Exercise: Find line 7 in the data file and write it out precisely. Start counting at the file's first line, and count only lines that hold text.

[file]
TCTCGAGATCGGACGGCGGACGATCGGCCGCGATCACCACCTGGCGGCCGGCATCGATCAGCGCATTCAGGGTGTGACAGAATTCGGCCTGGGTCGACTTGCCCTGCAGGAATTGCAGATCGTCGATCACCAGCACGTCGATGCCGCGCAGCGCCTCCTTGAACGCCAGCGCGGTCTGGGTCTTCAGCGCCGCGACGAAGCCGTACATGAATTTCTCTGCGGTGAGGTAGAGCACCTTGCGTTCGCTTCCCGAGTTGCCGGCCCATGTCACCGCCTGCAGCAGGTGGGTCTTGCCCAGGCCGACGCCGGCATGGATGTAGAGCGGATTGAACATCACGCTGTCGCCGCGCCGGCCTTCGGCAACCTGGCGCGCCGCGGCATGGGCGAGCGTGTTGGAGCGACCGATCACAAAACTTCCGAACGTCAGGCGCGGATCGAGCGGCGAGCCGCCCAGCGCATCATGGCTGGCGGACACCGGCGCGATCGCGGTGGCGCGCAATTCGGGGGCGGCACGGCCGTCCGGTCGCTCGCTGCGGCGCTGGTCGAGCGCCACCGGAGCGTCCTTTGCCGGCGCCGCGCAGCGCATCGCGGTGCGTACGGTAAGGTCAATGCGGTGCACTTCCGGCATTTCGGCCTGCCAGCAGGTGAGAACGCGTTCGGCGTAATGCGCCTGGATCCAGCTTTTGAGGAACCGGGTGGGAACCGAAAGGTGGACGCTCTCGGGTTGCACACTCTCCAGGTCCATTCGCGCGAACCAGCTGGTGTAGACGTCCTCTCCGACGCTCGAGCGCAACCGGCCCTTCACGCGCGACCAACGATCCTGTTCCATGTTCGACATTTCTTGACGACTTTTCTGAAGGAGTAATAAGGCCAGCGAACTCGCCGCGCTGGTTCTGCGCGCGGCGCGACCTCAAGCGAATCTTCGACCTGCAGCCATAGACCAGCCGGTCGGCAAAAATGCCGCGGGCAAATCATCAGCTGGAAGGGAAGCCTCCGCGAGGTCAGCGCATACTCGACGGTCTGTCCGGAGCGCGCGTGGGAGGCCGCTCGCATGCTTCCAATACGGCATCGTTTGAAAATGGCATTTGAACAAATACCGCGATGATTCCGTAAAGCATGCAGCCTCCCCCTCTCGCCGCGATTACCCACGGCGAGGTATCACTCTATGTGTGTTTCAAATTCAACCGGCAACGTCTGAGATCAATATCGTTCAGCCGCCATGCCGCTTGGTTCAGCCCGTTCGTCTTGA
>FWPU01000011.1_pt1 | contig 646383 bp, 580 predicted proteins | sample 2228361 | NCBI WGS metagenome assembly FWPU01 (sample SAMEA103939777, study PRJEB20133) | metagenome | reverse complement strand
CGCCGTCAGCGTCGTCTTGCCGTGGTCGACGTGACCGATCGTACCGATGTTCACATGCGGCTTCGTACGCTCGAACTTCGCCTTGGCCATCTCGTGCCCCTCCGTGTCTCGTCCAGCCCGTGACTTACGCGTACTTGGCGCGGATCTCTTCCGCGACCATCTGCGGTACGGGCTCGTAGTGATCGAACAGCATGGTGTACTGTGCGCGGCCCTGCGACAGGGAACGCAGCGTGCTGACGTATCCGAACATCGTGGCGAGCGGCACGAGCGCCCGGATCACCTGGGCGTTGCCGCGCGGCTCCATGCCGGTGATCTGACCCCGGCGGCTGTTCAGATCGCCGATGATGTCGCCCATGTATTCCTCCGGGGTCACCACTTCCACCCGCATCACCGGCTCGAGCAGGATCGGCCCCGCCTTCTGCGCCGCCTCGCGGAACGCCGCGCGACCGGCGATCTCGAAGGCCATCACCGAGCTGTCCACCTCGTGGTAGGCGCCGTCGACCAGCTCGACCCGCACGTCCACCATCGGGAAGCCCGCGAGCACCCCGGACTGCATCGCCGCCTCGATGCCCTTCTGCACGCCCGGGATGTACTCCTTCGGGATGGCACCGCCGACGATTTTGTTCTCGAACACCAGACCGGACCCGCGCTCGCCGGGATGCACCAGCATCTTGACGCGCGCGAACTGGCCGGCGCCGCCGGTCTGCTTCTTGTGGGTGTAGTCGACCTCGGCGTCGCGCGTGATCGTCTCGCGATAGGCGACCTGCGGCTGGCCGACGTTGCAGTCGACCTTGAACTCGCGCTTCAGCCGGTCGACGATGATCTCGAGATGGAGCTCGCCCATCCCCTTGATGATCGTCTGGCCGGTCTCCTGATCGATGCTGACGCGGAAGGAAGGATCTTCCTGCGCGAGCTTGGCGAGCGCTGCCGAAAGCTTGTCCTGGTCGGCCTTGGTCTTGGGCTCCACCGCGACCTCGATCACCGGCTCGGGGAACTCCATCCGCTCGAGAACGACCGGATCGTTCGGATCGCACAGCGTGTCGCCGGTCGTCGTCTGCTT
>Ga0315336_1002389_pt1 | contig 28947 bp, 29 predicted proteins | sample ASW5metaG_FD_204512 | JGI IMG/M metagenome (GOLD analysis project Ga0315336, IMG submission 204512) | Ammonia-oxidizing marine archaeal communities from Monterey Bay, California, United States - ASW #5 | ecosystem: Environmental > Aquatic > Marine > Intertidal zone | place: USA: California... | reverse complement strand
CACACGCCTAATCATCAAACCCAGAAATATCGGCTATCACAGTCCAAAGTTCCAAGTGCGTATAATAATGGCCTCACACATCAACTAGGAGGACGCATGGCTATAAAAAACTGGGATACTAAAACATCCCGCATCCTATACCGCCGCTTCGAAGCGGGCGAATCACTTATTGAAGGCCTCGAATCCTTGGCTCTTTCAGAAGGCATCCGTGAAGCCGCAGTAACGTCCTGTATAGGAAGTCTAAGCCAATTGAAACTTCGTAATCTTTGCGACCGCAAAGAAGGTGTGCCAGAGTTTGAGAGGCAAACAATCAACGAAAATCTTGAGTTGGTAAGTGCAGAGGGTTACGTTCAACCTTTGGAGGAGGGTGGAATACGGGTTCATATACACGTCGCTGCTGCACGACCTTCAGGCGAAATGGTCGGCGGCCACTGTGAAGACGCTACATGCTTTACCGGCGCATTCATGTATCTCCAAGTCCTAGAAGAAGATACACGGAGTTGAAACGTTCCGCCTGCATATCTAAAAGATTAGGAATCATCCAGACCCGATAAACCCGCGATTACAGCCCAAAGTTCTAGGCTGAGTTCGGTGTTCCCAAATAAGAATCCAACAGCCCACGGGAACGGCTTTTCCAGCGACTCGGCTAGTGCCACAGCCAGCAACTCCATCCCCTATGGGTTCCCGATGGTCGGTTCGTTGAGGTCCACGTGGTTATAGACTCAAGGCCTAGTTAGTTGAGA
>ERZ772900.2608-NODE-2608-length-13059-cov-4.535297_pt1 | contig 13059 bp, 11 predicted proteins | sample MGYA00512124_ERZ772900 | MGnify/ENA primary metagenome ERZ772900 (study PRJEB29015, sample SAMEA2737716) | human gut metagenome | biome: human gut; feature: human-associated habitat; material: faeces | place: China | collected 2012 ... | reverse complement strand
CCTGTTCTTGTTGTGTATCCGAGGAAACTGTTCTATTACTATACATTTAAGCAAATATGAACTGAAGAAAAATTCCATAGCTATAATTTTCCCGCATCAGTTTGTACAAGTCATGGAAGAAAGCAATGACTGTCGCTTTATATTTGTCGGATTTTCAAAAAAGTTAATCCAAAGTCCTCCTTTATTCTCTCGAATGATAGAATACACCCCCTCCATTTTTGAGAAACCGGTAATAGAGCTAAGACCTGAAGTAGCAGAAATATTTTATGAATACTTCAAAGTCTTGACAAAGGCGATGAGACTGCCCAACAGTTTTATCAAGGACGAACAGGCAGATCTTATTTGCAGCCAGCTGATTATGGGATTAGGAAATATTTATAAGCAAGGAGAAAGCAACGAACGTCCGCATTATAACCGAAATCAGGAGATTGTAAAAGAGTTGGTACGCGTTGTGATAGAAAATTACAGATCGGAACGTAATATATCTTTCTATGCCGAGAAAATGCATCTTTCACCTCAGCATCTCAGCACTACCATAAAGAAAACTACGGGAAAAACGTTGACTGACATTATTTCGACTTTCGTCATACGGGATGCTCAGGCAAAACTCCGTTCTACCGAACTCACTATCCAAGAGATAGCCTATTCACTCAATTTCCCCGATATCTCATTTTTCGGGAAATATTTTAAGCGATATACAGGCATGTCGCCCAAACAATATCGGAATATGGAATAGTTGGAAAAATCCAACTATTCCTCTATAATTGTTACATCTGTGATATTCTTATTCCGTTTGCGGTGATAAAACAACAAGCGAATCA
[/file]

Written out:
CCTGTTCTTGTTGTGTATCCGAGGAAACTGTTCTATTACTATACATTTAAGCAAATATGAACTGAAGAAAAATTCCATAGCTATAATTTTCCCGCATCAGTTTGTACAAGTCATGGAAGAAAGCAATGACTGTCGCTTTATATTTGTCGGATTTTCAAAAAAGTTAATCCAAAGTCCTCCTTTATTCTCTCGAATGATAGAATACACCCCCTCCATTTTTGAGAAACCGGTAATAGAGCTAAGACCTGAAGTAGCAGAAATATTTTATGAATACTTCAAAGTCTTGACAAAGGCGATGAGACTGCCCAACAGTTTTATCAAGGACGAACAGGCAGATCTTATTTGCAGCCAGCTGATTATGGGATTAGGAAATATTTATAAGCAAGGAGAAAGCAACGAACGTCCGCATTATAACCGAAATCAGGAGATTGTAAAAGAGTTGGTACGCGTTGTGATAGAAAATTACAGATCGGAACGTAATATATCTTTCTATGCCGAGAAAATGCATCTTTCACCTCAGCATCTCAGCACTACCATAAAGAAAACTACGGGAAAAACGTTGACTGACATTATTTCGACTTTCGTCATACGGGATGCTCAGGCAAAACTCCGTTCTACCGAACTCACTATCCAAGAGATAGCCTATTCACTCAATTTCCCCGATATCTCATTTTTCGGGAAATATTTTAAGCGATATACAGGCATGTCGCCCAAACAATATCGGAATATGGAATAGTTGGAAAAATCCAACTATTCCTCTATAATTGTTACATCTGTGATATTCTTATTCCGTTTGCGGTGATAAAACAACAAGCGAATCA